Meeting Abstract #35
Background: A majority of patients with poor-prognosis cancer express a preference for in-home death, however, in-hospital deaths are common. We sought to identify characteristics associated with in-hospital death among commercially-insured decedents. Methods: Building on a data-sharing project between our institution and Blue Cross/Blue Shield of MA, we obtained health care claims records for a sample of commercially insured decedents who died between July 2010 and December 2013. All patients received cancer care at Dana-Farber. In-hospital vs. out-of-hospital death was ascertained from hospital claims. Odds ratios (OR) and 95% confidence intervals (CI) were used to evaluate the association of in-hospital death with patient characteristics and established retrospective measures of end-of-life (EOL) care quality. Results: 904 commercially insured decedents were included in our sample, and 537 decedents (59%) enrolled in hospice prior to death. There were 254 in-hospital deaths (28% of all deaths), and 79 in-hospital deaths (31%) occurred at unaffiliated hospitals. Three measures of EOL care quality were found to be associated with in-hospital death, including chemotherapy within 14 days (OR 4.0 [95% CI 2.6-6.2]) or 15-30 days (OR 2.1 [1.4-3.1]) of death, 2 or more ED visits within the last 30 days of life (OR 3.0 [2.1-4.3]), and non-enrollment in hospice (OR 28.8 [18.7-44.3]). Hematologic malignancy, but not other cancer types, was significantly associated with in-hospital death (OR 5.09 [3.1-8.5]). Age at death, sex, marital status, race/ethnicity, and distance of residence from the cancer center were not significantly associated with in-hospital death, though sample sizes for some comparison groups were small. Conclusions: In-hospital deaths are common among commercially insured cancer patients, and data sharing identified nearly 1/3 of in-hospital deaths that occurred at unaffiliated hospitals. Retrospective measures of intensive EOL care quality were significantly associated with in-hospital death, and patients enrolled in hospice were dramatically less likely to experience an in-hospital death.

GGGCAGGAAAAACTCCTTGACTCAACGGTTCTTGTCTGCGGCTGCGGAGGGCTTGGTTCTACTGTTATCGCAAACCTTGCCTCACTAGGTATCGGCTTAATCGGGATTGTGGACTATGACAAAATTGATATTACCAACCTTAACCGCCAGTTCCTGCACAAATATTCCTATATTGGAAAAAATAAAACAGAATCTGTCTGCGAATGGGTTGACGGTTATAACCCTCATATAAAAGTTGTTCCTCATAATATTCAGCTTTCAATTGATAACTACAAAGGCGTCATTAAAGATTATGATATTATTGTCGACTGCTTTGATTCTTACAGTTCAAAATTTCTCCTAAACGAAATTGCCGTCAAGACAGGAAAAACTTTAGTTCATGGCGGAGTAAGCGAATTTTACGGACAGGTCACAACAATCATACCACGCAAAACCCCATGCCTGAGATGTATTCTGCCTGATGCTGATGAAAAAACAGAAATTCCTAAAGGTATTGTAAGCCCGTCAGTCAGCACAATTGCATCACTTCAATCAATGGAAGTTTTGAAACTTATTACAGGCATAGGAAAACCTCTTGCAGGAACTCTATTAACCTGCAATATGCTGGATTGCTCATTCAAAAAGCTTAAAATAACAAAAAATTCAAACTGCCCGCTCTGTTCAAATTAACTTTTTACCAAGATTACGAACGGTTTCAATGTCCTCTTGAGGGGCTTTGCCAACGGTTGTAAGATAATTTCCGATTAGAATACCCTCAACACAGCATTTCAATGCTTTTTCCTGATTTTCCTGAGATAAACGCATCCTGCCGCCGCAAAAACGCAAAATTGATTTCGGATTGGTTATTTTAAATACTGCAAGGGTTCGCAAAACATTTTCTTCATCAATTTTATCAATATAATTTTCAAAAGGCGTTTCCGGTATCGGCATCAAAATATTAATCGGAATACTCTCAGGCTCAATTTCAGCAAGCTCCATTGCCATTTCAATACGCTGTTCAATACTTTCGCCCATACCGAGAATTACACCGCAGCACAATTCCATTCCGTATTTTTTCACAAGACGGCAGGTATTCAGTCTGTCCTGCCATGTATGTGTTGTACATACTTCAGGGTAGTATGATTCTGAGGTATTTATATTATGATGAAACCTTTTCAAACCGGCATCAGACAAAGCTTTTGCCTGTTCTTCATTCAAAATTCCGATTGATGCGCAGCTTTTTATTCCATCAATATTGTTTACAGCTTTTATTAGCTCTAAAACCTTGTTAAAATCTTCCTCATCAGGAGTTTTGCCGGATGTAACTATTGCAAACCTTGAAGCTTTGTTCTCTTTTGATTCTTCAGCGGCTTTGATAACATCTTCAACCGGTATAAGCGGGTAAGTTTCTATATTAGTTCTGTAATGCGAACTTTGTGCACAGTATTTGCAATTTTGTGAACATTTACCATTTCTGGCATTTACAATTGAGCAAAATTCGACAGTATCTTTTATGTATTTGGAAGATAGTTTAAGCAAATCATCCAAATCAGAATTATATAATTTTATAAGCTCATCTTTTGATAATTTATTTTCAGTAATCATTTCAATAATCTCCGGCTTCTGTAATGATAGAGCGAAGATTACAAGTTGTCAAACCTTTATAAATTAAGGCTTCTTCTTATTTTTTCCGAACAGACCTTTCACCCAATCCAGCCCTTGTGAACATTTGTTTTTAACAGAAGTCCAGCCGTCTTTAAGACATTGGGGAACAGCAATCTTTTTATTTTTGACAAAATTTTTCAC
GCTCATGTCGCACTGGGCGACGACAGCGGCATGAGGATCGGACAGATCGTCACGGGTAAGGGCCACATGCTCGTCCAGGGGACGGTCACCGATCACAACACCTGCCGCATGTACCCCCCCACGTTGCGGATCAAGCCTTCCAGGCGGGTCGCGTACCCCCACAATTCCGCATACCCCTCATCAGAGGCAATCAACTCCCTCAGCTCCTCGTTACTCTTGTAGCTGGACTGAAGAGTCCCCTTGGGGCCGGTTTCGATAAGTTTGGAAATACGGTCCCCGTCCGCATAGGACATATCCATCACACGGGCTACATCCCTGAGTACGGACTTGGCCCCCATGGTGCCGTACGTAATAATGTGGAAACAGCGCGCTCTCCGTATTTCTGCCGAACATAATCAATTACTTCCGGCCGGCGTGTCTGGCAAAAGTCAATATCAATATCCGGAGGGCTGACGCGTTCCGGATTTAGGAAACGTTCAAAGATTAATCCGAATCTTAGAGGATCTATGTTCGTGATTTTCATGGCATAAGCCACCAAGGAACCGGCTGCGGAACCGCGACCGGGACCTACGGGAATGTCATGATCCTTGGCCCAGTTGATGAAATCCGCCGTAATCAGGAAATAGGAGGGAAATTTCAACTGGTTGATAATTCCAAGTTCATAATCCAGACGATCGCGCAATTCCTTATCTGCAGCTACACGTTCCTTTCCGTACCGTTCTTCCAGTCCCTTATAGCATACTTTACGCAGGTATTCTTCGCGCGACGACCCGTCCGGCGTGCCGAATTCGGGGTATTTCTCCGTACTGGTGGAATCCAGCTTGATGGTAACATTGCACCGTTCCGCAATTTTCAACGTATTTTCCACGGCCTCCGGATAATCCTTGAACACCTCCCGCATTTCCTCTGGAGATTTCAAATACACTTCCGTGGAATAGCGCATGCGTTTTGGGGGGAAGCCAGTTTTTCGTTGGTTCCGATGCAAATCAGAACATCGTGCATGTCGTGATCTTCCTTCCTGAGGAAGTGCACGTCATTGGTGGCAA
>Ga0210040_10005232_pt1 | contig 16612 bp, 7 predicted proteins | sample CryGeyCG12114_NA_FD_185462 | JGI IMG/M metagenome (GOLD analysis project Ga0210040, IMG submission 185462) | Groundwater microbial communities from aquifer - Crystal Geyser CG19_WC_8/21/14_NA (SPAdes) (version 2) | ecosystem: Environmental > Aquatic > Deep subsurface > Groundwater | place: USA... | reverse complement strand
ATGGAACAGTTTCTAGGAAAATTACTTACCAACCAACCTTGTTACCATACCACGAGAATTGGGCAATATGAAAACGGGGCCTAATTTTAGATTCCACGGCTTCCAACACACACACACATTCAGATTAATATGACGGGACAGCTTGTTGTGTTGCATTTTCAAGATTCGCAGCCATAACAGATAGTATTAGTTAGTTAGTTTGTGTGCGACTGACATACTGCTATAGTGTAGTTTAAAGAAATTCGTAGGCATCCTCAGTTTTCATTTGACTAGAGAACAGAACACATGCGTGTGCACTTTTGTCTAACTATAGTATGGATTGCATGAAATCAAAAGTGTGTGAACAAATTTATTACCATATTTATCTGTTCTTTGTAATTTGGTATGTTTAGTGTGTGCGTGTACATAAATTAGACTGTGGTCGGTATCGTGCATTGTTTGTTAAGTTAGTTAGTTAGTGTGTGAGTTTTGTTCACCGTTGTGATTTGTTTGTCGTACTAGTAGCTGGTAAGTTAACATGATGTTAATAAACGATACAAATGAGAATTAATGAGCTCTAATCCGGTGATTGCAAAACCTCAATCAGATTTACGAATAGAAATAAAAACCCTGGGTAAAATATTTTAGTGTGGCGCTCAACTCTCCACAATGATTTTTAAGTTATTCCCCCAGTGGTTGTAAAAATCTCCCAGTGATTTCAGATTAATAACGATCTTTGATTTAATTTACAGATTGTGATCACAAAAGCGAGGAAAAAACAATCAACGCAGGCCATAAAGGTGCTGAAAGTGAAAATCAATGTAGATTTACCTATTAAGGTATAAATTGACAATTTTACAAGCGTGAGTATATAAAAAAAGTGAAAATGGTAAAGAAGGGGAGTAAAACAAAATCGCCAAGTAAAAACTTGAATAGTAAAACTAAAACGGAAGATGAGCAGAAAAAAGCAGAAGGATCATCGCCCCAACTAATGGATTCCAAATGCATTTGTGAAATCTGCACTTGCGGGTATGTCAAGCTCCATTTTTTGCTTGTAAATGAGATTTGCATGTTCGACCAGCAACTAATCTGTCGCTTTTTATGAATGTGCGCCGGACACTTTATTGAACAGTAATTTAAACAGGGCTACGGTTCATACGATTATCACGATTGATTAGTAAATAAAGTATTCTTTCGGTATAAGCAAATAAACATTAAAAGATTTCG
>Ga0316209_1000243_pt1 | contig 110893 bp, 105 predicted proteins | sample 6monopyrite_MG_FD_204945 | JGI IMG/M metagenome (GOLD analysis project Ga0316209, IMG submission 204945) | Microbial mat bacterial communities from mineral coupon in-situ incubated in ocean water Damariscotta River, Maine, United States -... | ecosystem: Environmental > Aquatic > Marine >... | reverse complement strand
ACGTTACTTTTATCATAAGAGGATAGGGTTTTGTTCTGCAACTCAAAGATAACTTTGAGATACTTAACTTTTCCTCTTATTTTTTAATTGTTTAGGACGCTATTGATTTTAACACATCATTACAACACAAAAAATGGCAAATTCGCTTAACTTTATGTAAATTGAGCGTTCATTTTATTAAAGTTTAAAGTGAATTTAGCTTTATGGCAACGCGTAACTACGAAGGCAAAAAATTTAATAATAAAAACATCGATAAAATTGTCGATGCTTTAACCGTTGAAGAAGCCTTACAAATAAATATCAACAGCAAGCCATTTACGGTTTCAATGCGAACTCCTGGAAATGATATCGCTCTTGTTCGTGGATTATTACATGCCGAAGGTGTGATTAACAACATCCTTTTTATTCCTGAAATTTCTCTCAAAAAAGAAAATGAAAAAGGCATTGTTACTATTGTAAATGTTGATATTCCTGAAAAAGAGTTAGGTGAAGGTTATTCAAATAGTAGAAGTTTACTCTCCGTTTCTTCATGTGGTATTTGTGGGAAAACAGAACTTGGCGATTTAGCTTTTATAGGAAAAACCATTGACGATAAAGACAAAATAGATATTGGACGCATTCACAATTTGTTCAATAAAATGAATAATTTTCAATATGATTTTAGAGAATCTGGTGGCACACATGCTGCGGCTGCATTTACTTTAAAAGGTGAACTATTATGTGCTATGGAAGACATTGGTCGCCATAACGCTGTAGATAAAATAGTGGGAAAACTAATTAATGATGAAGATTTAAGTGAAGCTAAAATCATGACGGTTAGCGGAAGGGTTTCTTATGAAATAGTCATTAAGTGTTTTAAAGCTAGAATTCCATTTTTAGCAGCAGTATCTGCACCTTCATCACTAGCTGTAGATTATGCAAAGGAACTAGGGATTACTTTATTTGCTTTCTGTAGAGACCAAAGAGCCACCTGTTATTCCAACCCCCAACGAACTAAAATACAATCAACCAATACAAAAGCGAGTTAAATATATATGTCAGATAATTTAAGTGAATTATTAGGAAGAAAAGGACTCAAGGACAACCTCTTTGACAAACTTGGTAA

Characteristics associated with in-hospital death in commercially insured decedent
Meeting Abstract #35